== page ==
Amid the controversy of forced abortions and China sending its first woman into space, women’s issues have once again become the focus of media attention. The Global Times reports 30 mothers staged a breast-feeding flash mob to call for better public facilities:
Some 30 mothers appeared at a shopping mall in the provincial capital Wuhan with their children and started breastfeeding in public at around 11 am. Their actions caught the public’s attention as shopping traffic at the mall reached its height. The women dispersed quietly after a five-minute public display.
The Ministry of Health said that it aims to have half of China’s mothers breastfeeding before 2020. Now only 30 percent of infants are nursed exclusively by their mothers.
A press officer of the Shanghai Women’s Federation, surnamed Huang, told the Global Times that mothers can better balance work and family if offices are better equipped to cater to their needs.
Less than 5 percent of office buildings in Shanghai have special nursing rooms for breastfeeding mothers.
Due to traces of melamine found in certain Chinese baby formulas, Chinese moms are opting to buy foreign baby formulas, and breast-feeding mothers are still the minority. Danwei reports on how these mothers meet and advocate breast-feeding:
They meet during chats online before slowly moving from the virtual world — often maintaining their online monikers — to form groups of friends who struggle against a tide of traditional thought, institutional stagnation and downright ignorance of how the female body works.
The power of these online groups was evident last month when the Wuhan Evening News published a story on February 9 under the title, “Young mother nurses 6-month baby into cerebral palsy” ([小心]一味追求母乳 妈妈把宝宝喂成“脑瘫”). Groups of mothers and breastfeeding advocates from Chengdu to Shanghai to Beijing took to the web to protest the article and to demand a retraction.
The La Leche League is an international non profit group that promotes breastfeeding. Several La Leche groups exist across China and many other informal groups – unaffiliated with LLL – are currently restructuring themselves into social enterprises. Together, the LLL groups and the many informal mother groups form a web of support and information for local mothers. China raised the number of breastfeeding mothers from less than 15% to 27% in the last 15 years, partly through grassroots education and top-down government enforcement of WHO and UN recommendations. The international median is just under 30%.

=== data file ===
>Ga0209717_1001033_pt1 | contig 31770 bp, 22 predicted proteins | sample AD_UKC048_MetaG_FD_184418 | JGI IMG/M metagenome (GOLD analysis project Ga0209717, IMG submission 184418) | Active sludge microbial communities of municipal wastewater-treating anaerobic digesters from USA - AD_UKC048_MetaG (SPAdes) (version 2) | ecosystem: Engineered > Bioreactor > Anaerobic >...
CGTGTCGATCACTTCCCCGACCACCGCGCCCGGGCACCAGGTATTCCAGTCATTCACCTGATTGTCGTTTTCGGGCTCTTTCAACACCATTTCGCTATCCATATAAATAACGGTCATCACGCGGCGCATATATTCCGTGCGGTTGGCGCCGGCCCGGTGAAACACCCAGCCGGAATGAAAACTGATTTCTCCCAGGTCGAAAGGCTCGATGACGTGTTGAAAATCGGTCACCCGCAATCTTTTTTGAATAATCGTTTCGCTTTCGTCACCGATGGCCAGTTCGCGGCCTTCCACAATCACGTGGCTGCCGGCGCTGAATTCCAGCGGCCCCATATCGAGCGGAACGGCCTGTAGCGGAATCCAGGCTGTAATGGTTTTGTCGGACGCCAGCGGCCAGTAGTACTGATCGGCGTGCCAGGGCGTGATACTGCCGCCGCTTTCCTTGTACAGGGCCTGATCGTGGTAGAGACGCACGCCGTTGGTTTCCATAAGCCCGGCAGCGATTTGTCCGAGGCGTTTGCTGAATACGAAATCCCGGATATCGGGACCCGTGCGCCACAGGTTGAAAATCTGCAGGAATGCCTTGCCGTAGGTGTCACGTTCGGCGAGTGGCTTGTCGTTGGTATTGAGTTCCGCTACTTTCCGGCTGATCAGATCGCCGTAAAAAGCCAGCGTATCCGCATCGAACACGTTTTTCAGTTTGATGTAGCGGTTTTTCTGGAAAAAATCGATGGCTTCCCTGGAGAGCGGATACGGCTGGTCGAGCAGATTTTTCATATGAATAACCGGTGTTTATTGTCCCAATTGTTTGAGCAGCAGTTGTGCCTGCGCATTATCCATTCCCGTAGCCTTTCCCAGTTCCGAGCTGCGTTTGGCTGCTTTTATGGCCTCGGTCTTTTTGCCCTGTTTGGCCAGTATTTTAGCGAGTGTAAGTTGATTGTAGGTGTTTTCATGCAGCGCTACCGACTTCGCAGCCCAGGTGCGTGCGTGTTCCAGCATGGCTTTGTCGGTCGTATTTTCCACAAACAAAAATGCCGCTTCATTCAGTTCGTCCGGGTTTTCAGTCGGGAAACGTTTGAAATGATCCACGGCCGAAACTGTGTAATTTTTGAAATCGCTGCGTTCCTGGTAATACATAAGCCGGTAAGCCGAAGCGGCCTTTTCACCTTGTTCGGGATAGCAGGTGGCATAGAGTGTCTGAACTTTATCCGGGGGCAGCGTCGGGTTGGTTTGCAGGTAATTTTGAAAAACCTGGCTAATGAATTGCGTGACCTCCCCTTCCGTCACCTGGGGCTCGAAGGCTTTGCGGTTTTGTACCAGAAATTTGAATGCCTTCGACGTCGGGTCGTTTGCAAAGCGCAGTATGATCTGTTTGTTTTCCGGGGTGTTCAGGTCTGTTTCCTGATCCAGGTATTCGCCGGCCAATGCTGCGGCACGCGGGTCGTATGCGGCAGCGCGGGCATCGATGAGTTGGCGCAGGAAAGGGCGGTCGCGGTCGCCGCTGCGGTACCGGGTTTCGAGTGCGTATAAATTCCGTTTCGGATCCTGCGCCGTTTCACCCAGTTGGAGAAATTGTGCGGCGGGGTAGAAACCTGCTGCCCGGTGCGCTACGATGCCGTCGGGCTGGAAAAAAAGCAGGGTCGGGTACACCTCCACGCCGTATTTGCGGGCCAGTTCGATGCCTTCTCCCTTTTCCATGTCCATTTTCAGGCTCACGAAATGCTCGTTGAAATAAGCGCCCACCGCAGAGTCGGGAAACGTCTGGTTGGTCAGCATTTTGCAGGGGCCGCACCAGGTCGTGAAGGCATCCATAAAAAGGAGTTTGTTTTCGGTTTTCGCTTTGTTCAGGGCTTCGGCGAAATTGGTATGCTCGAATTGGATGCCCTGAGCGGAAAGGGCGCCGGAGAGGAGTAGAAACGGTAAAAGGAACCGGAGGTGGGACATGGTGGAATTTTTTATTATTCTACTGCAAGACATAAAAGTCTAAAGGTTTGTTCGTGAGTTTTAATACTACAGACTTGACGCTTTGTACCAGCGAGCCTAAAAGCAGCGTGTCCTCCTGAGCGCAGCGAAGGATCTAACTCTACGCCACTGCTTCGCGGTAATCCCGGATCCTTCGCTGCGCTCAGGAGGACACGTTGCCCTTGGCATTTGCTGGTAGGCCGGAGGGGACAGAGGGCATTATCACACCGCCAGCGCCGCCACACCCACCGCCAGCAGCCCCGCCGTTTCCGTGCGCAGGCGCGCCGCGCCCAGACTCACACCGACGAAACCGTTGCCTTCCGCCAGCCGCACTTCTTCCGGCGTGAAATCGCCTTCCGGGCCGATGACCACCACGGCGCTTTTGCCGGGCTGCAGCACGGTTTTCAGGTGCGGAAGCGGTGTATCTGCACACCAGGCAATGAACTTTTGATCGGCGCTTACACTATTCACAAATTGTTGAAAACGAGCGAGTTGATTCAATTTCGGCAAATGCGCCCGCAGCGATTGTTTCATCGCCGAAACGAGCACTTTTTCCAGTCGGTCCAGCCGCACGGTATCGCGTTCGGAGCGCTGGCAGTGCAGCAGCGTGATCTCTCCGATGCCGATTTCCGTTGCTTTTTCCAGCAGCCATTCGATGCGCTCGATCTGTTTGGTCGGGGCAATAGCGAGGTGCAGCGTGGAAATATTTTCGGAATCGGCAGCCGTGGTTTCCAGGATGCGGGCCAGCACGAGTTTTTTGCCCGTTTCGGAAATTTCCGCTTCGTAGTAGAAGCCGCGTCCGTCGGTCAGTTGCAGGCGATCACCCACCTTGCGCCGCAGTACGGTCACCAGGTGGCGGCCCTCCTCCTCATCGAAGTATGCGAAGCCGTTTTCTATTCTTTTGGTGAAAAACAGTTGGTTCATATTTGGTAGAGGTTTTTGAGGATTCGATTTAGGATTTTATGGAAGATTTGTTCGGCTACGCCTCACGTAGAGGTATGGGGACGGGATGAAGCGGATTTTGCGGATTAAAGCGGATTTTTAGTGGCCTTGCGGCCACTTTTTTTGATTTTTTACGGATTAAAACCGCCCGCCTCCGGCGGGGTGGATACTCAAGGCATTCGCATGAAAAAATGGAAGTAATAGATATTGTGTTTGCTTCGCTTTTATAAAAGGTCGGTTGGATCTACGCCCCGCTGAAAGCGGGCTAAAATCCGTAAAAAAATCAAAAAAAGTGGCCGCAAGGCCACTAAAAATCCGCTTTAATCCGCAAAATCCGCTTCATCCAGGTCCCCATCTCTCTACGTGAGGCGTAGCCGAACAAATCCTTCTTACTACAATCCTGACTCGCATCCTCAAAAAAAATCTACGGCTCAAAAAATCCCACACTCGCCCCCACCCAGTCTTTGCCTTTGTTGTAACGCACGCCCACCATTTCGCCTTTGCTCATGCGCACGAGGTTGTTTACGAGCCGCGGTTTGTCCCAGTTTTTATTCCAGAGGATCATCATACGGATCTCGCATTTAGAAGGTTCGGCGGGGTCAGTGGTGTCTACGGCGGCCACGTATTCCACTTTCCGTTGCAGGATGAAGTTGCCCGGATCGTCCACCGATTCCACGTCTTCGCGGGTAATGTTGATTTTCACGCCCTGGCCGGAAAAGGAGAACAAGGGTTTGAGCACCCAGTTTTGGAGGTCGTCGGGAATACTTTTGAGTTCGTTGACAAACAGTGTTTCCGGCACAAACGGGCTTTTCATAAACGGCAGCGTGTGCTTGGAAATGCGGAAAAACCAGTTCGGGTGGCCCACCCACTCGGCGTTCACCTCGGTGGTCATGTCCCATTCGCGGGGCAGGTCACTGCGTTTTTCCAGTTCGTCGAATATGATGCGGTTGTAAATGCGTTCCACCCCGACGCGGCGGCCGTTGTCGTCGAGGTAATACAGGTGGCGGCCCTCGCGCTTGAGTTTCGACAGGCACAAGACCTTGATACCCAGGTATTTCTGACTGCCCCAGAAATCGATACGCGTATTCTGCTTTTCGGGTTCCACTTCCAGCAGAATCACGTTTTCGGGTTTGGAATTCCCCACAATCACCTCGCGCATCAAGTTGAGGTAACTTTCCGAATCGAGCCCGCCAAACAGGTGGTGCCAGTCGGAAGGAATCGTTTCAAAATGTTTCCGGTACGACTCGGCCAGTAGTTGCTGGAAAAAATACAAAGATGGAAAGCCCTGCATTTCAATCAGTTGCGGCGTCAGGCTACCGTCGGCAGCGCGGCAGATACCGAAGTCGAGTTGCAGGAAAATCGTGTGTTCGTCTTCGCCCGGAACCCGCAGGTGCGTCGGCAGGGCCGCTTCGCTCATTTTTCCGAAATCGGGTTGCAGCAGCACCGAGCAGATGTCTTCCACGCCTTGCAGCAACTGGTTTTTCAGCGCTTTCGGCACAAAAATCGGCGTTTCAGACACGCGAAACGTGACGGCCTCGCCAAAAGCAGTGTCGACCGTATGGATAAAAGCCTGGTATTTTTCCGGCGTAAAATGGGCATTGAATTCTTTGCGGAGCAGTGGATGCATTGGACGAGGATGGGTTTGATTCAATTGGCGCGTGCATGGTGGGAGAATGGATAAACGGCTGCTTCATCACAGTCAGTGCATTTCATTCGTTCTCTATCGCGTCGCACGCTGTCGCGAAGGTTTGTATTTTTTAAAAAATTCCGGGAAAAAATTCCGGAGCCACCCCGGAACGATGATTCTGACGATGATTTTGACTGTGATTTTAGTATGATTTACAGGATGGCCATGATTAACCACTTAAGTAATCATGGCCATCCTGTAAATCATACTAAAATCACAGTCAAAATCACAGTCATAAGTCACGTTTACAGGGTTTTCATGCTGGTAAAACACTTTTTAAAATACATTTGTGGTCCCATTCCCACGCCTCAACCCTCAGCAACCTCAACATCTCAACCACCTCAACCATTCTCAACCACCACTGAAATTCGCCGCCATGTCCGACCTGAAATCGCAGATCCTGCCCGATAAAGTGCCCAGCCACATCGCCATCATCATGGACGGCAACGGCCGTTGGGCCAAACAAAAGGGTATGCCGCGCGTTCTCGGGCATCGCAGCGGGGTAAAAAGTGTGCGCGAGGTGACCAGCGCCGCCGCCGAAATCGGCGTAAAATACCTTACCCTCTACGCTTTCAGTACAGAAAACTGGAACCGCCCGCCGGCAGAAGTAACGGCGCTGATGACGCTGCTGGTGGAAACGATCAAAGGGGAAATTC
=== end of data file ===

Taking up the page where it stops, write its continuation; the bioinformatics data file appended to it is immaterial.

However, resources for breastfeeding mothers are still scarce in a society dominated by infant formula and caesarean births. Even with the scandals that rocked the infant formula industry in 2005 and 2008, most Chinese mothers still regard formula as the best option — especially foreign formula.
According to China Daily, unions are now trying to help mothers cope with their jobs and families, including offering options for nursing mothers:
The “Loving Mommy’s Room” in a downtown office building has, for the first time in Shanghai, given young career women a place to resolve the conflicts they face between work and family.
A career woman can milk her baby in a private corner in the room, which is furnished with red couches and a white coffee table. A refrigerator stands against the wall, offering a sanitary storage place for breast milk, which the mother can take home.
Currently, only about 30 percent of newborns younger than 6 months old are breast-fed exclusively on the Chinese mainland, a recent survey of Ministry of Health showed.
The Loving Mommy’s Room provides a cozy milking corner for young mothers such as Wang Junjie, who works on the 12th floor. “Without the room, I would have been forced to do my milking in the bathroom,” she said. “There is a foul smell, and the environment could hardly be described as hygenic.”